“The real big red flag was you are going to have to buy insurance to be sure that you pay your taxes on this one million dollars,” he stated.
“I said, ‘This is a scam. I hope you have not called the numbers on this letter.’”
Thankfully, Eastridge’s father did not call the number.
But News Center 7 consumer reporter Rachel Murray called to try and get some answers.
However, no one answered or returned her calls.
The Better Business Bureau said that half a million people have reported these types of scams over the last three years.
“This is our number one reported scam all across North America,” said John North, president and CEO of the BBB in Dayton.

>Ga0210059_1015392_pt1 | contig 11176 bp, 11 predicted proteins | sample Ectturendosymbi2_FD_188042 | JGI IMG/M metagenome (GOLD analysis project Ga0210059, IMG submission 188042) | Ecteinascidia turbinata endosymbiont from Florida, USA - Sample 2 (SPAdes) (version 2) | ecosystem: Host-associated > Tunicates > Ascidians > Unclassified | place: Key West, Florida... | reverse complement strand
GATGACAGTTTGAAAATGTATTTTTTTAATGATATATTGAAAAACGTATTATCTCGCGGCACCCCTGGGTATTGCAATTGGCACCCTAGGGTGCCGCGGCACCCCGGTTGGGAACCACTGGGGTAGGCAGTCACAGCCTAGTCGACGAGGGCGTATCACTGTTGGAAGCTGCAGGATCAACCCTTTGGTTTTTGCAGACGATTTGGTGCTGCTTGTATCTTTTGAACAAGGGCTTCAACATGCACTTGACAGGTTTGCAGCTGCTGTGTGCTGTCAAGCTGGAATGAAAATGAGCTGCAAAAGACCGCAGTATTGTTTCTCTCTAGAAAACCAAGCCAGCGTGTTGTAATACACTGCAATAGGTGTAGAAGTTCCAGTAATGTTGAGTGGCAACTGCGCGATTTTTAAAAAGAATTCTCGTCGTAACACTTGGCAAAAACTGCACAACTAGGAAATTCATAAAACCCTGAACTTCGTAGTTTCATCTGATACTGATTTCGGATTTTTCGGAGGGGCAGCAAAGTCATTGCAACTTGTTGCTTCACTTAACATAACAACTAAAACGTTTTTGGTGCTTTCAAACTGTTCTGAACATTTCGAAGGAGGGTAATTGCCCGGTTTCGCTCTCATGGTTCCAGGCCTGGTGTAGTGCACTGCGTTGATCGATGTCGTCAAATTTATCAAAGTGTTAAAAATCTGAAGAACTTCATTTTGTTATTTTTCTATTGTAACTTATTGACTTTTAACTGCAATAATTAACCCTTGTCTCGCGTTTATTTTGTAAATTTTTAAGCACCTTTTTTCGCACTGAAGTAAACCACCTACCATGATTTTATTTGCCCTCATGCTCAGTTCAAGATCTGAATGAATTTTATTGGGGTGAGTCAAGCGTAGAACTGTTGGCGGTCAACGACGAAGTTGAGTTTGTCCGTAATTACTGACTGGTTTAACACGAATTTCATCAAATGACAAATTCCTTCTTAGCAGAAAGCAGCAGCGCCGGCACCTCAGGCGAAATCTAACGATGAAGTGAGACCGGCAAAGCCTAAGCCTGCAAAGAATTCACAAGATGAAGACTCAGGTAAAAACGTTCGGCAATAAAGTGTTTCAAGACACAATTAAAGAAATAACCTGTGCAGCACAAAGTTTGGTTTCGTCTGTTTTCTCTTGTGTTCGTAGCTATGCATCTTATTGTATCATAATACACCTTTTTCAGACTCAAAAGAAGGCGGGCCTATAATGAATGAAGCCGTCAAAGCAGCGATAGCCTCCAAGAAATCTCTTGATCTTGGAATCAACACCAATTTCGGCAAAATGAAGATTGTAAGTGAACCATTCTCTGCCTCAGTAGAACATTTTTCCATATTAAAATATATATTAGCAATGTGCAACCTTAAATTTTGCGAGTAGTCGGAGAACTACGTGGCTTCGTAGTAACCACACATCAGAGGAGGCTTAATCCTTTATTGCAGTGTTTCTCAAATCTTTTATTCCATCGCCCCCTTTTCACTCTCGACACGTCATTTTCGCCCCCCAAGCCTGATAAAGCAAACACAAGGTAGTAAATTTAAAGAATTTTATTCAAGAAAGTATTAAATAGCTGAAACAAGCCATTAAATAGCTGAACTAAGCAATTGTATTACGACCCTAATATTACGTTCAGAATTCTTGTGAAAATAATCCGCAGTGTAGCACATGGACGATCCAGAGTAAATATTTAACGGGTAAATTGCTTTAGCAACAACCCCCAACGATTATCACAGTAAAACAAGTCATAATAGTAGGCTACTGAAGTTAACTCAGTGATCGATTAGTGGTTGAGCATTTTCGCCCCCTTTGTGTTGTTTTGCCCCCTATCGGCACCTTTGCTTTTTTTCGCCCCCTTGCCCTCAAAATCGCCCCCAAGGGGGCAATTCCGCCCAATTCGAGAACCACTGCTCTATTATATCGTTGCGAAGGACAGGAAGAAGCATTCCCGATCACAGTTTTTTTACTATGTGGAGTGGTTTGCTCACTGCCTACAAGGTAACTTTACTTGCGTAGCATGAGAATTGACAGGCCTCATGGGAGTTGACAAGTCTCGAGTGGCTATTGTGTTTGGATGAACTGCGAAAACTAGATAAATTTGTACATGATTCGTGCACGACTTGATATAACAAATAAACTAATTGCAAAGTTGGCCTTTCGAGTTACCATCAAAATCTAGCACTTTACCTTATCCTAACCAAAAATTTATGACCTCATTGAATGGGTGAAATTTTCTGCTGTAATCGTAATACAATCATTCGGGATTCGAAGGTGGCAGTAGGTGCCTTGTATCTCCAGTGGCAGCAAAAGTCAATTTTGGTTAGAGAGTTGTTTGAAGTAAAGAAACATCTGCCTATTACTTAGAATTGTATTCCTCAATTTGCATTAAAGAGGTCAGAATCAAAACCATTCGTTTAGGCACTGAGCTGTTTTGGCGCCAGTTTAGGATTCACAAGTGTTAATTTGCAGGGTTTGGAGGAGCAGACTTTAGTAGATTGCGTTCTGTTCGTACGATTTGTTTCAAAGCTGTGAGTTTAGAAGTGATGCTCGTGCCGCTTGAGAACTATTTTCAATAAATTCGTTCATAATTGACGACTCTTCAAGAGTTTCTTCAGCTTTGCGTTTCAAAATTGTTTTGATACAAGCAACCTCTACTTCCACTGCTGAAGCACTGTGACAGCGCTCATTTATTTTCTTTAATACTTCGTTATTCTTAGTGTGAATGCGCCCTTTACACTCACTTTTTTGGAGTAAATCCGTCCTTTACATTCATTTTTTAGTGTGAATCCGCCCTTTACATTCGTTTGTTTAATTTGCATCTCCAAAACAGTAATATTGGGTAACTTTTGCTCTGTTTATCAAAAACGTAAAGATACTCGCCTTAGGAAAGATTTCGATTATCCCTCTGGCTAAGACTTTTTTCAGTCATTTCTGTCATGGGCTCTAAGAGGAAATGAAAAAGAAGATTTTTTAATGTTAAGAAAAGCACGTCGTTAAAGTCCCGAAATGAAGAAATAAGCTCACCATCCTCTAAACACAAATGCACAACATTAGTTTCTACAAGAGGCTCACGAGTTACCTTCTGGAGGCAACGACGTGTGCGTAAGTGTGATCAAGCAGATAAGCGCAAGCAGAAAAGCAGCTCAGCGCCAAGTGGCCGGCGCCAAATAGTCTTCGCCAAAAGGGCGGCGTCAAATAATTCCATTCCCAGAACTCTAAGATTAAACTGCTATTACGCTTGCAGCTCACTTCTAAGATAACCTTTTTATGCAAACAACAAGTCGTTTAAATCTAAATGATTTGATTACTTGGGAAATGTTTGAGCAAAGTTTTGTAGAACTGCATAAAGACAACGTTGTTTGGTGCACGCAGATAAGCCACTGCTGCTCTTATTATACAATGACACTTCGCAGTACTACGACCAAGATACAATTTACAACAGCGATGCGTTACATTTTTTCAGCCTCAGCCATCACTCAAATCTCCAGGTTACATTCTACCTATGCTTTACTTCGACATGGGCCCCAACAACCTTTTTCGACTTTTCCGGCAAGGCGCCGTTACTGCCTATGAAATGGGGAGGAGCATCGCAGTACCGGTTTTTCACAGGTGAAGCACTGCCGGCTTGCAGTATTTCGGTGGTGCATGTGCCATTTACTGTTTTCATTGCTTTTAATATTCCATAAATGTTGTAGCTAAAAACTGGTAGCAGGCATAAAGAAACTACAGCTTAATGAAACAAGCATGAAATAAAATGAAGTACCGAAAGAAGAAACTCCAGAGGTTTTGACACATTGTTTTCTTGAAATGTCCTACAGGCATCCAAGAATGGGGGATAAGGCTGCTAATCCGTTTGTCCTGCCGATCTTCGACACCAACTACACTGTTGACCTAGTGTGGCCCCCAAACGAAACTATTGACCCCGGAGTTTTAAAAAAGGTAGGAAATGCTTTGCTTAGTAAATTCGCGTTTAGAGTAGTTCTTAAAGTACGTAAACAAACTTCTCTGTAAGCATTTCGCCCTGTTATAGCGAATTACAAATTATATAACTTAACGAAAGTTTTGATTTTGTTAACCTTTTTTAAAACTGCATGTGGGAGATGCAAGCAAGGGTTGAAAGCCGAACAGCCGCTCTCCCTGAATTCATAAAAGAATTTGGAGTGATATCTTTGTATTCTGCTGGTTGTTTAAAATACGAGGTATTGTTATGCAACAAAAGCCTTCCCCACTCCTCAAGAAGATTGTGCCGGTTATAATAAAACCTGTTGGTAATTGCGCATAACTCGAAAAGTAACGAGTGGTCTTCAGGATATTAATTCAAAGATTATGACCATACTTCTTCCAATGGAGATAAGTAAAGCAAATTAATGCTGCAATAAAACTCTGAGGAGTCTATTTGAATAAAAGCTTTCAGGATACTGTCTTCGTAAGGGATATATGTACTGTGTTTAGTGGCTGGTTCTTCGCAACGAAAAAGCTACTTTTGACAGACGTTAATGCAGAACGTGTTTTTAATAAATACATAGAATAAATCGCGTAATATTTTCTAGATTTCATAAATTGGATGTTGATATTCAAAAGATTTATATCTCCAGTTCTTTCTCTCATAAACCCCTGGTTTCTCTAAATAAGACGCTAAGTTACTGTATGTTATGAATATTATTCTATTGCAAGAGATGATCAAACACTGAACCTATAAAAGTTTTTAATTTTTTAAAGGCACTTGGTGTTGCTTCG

This scam letter used an old Publishers Clearing House logo and address to make it look legitimate.
“If they are asking for money upfront, if it’s a sweepstakes you’ve never entered, all of those are red flags that this is probably a scam,” North said.
Eastridge said that elderly parents need to be encouraged to seek help.
“If they get anything in the mail at all, ask them to have someone else in the family take a look at it before they act on it,” he said. “It’s extremely important.”
Investigations into these schemes do lead to action.
Earlier this year, the Federal Trade Commission filed a case against a sweepstakes scam operation that allegedly has stolen more than a hundred million dollars from victims since 2013.